San Luis Obispo County is trying to develop industrial solar power in the wrong place: the Carrizo Plain.
That is the broad complaint that a great many citizens of the county have expressed. The county admits that many of the impacts from these projects to the unique environment of the Carrizo Plain will not be mitigated. The county purports to justify these impacts by citing “overriding considerations.” But the overriding considerations are not as dire as they are made to appear. Studies show that the state will reach its renewable energy goals with or without the solar projects slated for the Carrizo Plain.
So the question then becomes: Is it really worth destroying one of the last great natural areas of California, when other locations are available? By flying headlong into a solar “gold rush” serving the needs of large corporate investors and PG&E, the Carrizo Plain could be radically changed, practically overnight.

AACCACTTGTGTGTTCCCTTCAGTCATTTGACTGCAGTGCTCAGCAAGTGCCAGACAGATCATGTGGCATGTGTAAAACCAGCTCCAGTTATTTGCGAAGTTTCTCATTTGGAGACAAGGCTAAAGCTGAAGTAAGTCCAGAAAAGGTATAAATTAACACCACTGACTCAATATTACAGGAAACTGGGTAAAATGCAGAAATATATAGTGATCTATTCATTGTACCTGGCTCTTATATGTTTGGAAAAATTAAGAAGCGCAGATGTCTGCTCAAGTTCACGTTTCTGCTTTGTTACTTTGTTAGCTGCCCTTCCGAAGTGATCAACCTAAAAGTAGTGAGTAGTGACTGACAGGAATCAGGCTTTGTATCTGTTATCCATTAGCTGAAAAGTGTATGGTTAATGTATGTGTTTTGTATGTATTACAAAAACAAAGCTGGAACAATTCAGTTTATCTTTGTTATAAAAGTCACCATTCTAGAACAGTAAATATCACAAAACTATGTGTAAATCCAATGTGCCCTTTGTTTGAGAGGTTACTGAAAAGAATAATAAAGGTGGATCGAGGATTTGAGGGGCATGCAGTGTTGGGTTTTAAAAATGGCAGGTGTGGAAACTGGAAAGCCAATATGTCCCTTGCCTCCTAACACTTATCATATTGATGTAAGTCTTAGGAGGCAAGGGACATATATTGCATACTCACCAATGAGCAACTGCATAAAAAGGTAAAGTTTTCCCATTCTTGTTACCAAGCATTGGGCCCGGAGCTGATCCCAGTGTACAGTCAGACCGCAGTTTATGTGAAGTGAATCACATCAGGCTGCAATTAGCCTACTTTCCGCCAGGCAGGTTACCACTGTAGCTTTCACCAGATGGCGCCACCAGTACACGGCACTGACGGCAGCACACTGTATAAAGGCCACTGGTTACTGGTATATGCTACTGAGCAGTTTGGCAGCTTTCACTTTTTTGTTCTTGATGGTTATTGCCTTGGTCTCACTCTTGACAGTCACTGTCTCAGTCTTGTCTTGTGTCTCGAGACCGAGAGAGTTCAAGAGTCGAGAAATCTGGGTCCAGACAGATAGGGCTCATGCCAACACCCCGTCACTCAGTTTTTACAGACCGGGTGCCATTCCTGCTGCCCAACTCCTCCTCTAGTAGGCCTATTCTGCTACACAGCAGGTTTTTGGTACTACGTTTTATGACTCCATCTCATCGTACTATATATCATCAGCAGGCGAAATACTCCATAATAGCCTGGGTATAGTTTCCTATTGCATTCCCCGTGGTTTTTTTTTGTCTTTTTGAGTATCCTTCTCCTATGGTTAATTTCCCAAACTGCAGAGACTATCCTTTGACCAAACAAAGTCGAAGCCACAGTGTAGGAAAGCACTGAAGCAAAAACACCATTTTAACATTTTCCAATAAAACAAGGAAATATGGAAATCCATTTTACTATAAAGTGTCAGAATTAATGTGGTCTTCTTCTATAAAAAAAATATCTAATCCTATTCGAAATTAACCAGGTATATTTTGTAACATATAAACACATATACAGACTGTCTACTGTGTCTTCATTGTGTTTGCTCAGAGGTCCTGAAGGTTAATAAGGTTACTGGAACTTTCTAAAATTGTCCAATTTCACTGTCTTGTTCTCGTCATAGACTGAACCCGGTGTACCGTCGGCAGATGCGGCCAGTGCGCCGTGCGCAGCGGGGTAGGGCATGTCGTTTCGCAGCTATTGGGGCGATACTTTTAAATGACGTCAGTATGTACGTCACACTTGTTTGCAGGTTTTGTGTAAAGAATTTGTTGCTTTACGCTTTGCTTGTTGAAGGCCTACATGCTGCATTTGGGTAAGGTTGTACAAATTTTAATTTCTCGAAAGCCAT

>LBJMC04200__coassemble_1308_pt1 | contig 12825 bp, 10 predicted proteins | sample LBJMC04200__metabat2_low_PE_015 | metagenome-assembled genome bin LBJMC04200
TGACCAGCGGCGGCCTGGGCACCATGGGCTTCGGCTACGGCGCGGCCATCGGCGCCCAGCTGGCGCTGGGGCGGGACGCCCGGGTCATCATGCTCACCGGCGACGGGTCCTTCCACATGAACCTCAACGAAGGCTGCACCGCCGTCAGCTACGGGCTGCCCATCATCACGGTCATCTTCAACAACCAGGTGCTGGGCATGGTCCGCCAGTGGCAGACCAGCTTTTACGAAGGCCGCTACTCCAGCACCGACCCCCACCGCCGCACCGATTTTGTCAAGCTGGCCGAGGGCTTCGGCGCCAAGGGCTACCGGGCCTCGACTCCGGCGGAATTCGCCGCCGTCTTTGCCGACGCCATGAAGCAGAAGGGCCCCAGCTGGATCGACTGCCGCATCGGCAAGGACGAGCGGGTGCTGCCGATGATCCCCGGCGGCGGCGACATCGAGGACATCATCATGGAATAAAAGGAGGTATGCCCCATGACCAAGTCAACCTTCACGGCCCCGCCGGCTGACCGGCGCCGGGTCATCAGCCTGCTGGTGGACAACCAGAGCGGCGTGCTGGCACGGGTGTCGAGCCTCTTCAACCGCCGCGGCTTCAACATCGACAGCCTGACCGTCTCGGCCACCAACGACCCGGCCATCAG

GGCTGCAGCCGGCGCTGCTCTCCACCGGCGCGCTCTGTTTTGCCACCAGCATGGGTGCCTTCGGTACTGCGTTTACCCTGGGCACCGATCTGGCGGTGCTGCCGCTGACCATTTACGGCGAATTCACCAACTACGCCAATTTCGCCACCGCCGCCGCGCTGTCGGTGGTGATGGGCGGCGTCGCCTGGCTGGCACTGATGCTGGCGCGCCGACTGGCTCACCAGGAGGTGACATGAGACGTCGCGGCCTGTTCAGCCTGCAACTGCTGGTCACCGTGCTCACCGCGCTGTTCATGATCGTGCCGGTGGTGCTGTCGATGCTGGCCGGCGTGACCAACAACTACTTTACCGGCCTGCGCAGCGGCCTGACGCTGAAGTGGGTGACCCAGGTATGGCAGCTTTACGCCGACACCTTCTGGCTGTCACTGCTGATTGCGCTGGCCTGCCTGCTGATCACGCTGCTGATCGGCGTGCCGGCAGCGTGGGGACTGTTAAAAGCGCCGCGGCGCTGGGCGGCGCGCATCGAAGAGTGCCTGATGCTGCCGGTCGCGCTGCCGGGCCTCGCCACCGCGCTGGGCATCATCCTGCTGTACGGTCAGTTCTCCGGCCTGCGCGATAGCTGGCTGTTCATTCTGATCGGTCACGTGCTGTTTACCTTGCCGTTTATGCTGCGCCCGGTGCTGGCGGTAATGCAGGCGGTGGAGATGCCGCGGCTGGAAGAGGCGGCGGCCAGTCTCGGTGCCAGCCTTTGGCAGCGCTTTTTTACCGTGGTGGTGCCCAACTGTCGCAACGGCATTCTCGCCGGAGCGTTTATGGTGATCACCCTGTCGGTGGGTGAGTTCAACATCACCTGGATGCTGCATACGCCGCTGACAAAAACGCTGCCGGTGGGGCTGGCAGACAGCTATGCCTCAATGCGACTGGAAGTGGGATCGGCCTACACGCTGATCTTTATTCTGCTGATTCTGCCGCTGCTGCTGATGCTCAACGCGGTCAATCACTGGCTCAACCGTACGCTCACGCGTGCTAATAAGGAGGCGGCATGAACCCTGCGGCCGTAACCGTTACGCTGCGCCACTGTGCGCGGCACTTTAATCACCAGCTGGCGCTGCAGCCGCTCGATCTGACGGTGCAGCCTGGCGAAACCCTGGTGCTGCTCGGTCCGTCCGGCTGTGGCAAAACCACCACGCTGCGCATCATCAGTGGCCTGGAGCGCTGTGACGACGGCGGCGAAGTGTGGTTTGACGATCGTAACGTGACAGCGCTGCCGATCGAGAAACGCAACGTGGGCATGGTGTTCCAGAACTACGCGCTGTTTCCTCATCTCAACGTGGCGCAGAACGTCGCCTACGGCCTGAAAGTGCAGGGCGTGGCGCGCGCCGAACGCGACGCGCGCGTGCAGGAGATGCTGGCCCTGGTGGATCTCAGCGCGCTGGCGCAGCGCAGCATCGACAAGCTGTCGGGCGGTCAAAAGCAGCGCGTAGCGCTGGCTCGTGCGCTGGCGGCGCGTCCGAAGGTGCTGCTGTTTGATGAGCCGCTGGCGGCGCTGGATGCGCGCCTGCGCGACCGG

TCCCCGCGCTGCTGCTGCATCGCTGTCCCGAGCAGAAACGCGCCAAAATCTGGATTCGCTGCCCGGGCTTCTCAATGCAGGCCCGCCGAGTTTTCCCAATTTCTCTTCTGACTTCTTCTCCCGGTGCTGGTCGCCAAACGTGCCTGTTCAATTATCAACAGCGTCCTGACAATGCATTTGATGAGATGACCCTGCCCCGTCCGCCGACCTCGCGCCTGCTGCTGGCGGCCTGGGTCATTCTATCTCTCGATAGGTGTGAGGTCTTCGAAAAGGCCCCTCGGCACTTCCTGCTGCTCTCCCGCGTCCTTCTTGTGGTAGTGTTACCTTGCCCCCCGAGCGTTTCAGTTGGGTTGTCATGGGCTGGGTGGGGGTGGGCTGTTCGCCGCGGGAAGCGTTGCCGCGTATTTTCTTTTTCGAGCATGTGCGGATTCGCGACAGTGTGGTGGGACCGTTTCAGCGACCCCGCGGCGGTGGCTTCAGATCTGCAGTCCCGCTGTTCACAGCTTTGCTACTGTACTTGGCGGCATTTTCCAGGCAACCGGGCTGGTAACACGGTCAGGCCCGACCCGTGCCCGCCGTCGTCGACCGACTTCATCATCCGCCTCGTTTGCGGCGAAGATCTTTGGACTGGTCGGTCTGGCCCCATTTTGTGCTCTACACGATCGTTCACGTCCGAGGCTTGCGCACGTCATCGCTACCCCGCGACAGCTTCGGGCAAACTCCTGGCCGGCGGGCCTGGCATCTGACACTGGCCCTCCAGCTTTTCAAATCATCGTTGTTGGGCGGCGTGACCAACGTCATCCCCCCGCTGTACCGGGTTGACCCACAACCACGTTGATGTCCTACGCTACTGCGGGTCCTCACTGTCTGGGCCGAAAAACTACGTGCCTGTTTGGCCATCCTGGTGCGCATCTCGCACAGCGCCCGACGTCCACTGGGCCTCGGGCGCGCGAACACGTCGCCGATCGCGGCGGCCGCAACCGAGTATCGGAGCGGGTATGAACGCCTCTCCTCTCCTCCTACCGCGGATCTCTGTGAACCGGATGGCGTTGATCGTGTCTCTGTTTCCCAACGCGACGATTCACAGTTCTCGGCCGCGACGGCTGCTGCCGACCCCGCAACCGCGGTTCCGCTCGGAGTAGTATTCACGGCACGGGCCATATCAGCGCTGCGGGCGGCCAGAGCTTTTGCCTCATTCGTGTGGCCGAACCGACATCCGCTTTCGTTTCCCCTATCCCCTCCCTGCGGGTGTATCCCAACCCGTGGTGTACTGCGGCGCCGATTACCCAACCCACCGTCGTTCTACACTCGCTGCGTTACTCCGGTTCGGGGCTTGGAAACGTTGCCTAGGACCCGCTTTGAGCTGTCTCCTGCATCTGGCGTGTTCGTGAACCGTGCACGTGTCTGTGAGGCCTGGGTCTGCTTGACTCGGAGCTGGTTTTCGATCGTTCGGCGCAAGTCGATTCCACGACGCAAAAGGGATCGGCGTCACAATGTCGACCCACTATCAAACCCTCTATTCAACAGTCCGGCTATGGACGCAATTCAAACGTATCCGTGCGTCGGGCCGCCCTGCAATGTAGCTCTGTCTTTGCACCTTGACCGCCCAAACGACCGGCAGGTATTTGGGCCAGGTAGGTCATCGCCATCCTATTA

San Luis Obispo County would be wise to invest in the “low hanging fruit” of carbon reduction: distributed power and efficiency. Solar panels on rooftops could one day power the whole county, and those panels can be upgraded more readily than fields of millions of panels that could be outdated within a few short years. To boot, distributed power systems will create truly sustainable local jobs: the green economy of the future.
Opponents of these projects have the long-term interests of the county at heart. These projects would transform the Carrizo Plain to suit the corporate bottom line with significant public funding — a giant taxpayer rip-off if ever there was one. Other areas of California and, indeed, the western United States can supply industrial solar energy without sacrificing the unique resources of the Carrizo Plain and other similar areas. It is not too late for the county to change course.
Michael Strobridge is a Carrizo Plain resident and a plaintiff in a lawsuit challenging the county’s approval of California Valley Solar Ranch.